Retirement funding needed
Our country has been riled up over the so-called payroll tax. Most politicians want to extend the "tax" reduction in order to gain favor with the voters, but what the public should understand is that this is not a tax in the normal sense of the word.
Social Security payroll withholding, known as FICA, is not a tax but a required pension payment to ensure Social Security benefits for retirees. It is actually more like an insurance payment. The name itself, FICA, means Federal Insurance Contributions Act. This should be differentiated from federal, state and local taxes, as they are real taxes that go into the taxing authority's general funds.
If our politicians would be honest with the public, and not try to influence voters by telling them that they instigated a "tax cut," this issue would not even be on the table. We need every dollar that goes into the Social Security system to ensure a retirement benefit for our children and grandchildren.
On top of this is the fact that the slight reduction from 6.2 percent to 4.2 percent is insignificant to the average worker but significant to the nationwide pool of money that Social Security needs to maintain retirement benefits for our retired population.
Leslie Spang, Largo
They picked party loyalty over you Dec. 22, editorial
Big cut to Social Security
This editorial is shameless. This payroll tax cut is not a tax cut. It is a Social Security cut.
This is the same Social Security program that you say Republicans are trying to gut. When are we going to pay the bills? How will we sustain Social Security if we strip another $133 billion out of this entitlement?
Eric Webber, Palm Harbor
Uncertainty still reigns
You are trying to tell me there is less uncertainty in knowing that your taxes and unemployment benefits are still going to change, just 60 days later?
David White, Clearwater
Fatal ice pick stabbing ruled 'stand your ground' | Dec. 20
Law's deadly effects
I cannot stand "stand your ground." Once again, someone "stood their ground" and someone else is seriously injured or dead. Is that how we want to live? Someone cuts you off in traffic. Just stab them. Or shoot them.
A kid is skateboarding where a sign says he can't? Just grab your gun and walk on over there and confront him. Oh, you felt threatened. Stand your ground and shoot.
Sheila Krause, St. Petersburg
Put cap on income inequality | Dec. 20, commentary
Cut spending first
The problem with those who wish to tax or cap income of the wealthiest Americans is that they want to take the money from the tax or cap and increase the size of the nanny state by creating new or enlarging existing social programs.
I for one and many other average earners would probably embrace a tax or cap on the wealthy if I had the guarantee that the income would be used to pay down the debt. I am firmly against any new form of revenue that increases spending by the federal government.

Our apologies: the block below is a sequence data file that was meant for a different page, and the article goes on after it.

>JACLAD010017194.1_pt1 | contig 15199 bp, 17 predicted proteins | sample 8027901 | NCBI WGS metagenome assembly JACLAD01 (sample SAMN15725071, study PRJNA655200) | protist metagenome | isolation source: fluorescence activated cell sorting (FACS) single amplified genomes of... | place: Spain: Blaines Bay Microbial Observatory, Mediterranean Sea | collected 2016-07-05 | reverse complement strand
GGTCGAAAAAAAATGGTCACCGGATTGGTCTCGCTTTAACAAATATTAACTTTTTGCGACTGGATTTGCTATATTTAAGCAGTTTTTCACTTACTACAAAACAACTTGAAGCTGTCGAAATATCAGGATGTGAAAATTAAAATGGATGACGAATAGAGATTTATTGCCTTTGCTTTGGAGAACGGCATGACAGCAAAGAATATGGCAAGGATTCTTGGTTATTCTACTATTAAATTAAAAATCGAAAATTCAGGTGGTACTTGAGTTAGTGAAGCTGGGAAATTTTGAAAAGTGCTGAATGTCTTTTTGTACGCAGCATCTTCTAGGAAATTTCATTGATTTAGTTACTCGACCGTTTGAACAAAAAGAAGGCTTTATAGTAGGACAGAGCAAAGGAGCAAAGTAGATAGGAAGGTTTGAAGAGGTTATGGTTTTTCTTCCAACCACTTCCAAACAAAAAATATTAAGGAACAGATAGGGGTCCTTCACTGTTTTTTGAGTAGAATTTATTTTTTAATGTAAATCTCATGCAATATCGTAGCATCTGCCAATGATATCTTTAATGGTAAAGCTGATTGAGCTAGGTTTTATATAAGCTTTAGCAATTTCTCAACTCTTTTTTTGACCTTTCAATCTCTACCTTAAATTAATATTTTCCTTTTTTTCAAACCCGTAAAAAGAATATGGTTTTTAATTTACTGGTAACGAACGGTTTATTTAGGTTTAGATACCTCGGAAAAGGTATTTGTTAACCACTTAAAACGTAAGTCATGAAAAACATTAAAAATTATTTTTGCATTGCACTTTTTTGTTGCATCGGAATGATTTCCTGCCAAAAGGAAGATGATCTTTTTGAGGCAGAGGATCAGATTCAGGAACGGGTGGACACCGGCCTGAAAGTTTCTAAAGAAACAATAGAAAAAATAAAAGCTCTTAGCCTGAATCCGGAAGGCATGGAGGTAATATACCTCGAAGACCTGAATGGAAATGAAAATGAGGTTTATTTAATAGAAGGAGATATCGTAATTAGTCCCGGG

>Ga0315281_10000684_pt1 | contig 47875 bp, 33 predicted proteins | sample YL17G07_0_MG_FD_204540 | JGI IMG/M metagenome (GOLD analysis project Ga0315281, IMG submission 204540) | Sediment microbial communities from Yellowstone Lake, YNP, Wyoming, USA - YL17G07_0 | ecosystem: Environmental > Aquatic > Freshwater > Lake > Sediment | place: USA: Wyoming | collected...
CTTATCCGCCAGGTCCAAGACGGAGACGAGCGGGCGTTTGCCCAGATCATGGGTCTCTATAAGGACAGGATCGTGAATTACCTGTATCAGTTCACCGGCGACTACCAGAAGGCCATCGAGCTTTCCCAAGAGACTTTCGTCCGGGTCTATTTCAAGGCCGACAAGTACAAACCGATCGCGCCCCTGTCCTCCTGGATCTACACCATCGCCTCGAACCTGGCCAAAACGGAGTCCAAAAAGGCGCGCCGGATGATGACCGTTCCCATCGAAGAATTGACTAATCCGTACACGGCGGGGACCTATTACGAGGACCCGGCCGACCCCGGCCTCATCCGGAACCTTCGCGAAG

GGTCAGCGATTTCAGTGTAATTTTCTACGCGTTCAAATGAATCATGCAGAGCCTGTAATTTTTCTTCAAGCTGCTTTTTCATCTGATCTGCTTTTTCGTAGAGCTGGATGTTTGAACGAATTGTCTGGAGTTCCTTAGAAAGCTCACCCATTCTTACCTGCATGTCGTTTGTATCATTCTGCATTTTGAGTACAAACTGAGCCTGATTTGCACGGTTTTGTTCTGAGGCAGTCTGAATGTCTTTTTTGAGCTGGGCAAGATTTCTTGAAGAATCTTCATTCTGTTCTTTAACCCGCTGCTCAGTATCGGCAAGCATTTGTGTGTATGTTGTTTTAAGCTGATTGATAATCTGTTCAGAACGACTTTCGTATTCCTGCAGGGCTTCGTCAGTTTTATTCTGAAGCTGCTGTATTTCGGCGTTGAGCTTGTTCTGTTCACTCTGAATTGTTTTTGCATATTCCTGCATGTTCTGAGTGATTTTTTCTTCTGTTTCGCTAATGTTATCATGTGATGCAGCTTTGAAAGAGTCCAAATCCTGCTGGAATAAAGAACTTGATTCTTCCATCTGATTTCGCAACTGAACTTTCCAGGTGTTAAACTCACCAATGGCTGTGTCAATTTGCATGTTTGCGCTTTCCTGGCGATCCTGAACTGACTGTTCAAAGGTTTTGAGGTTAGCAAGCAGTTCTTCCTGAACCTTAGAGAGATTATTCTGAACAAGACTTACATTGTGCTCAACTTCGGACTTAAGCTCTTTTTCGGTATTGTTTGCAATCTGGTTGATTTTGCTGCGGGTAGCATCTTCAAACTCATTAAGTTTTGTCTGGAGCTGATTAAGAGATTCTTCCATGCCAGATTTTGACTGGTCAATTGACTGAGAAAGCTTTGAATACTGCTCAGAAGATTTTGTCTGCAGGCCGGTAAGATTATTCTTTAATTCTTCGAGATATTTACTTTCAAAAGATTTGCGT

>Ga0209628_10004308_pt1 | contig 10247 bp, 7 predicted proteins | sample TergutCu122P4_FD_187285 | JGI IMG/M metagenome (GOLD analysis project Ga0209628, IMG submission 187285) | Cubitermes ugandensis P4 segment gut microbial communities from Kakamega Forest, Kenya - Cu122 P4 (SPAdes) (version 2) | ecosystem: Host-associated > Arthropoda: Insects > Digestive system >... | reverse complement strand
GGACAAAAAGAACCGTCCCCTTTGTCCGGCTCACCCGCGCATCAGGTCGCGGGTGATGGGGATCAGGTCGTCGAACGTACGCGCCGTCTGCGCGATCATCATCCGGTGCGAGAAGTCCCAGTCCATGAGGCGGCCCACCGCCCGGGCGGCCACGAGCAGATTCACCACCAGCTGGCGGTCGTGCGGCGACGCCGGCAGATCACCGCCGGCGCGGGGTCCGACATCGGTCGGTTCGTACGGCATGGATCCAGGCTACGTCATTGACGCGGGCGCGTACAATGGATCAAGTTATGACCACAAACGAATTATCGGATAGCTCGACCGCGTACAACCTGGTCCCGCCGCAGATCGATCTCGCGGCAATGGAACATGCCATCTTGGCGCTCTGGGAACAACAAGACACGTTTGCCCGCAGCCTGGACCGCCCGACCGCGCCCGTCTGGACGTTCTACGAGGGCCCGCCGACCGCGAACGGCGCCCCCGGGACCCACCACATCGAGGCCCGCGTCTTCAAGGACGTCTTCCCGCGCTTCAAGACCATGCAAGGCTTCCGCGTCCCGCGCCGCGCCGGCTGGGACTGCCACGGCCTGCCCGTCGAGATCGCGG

The federal government must get smaller and less intrusive in our personal lives and our economic future. The liberal professors who advocate the income equality tax aren't on the side of less government; they are leading voices for the nanny state.
Greg Moyle, St. Petersburg
Make EMS more efficient | Dec. 20, editorial
Taxpayers deserve better
The Times got it right with this editorial. With respect to emergency medical services, "The long-term goal should be to encourage consolidation of the 18 fire districts, not the perpetuation of their existence."
Taxpayers deserve an efficient, cost-effective system, not the cumbersome, complicated structure that results from having 18 separate providers with widely inequitable and unjustified wage and benefit packages.
County Administrator Bob LaSala's plan to make things better is all too typical of those entrenched in government; raise taxes, increase user fees, and further complicate the system with 22 separate EMS fire subdistricts.
In the name of public service, you would think that those involved could get past their self-serving mind-set that protects union fiefdom and territory. Unfortunately we are in need of some political heavy lifting, and no one on the County Commission is willing to really represent the interests of the taxpayers and propose what is obviously necessary.
Dave Loeffert, Dunedin
Affordable Care Act
Grateful for health reform
My parents were never particularly interested in government or politics and had never voted in their lives. It wasn't until my father became permanently disabled and they became familiar with the terms Occupational Safety and Health Administration, disability benefits and worker's compensation that my parents voted for the first time, for Barack Obama in 2008.
My family's experiences have taught me invaluable life lessons: Being lucky is not enough. And when I found myself with a knee injury my sophomore year, I quickly learned that being young is also not enough.
I am 21 years old and will be graduating from the University of Tampa this spring. Before President Obama signed the Affordable Care Act into law, these two things would have assured that I'd have no coverage after May.
If all goes well, I'll be attending law school next year. I am honestly unsure how I would have handled the cost of my student loans if I became ill or injured if I hadn't been able to stay on my parents' plan. A serious accident or illness could have effectively ended my law school career if I didn't have coverage.
Across Florida, 160,000 people under the age of 26 just like me now have insurance because of the health reform, and I am extremely grateful for this. Because of the work of President Obama to pass the Affordable Care Act, no insurance bill is going to stand in my way of making my parents proud.
Alejandro Caraballo, Tampa